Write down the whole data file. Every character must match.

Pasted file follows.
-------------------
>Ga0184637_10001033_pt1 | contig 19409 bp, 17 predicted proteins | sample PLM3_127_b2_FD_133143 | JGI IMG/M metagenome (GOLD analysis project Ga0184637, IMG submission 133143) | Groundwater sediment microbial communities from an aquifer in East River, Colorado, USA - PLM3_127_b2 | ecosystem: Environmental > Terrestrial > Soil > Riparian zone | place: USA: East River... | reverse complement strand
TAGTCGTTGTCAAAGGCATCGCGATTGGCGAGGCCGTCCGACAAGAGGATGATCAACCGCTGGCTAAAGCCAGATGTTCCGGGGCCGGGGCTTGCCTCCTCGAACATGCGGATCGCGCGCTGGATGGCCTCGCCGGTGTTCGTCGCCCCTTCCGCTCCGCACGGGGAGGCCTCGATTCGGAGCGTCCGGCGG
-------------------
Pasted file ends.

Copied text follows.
>Ga0184637_10001033_pt1 | contig 19409 bp, 17 predicted proteins | sample PLM3_127_b2_FD_133143 | JGI IMG/M metagenome (GOLD analysis project Ga0184637, IMG submission 133143) | Groundwater sediment microbial communities from an aquifer in East River, Colorado, USA - PLM3_127_b2 | ecosystem: Environmental > Terrestrial > Soil > Riparian zone | place: USA: East River... | reverse complement strand
TAGTCGTTGTCAAAGGCATCGCGATTGGCGAGGCCGTCCGACAAGAGGATGATCAACCGCTGGCTAAAGCCAGATGTTCCGGGGCCGGGGCTTGCCTCCTCGAACATGCGGATCGCGCGCTGGATGGCCTCGCCGGTGTTCGTCGCCCCTTCCGCTCCGCACGGGGAGGCCTCGATTCGGAGCGTCCGGCGG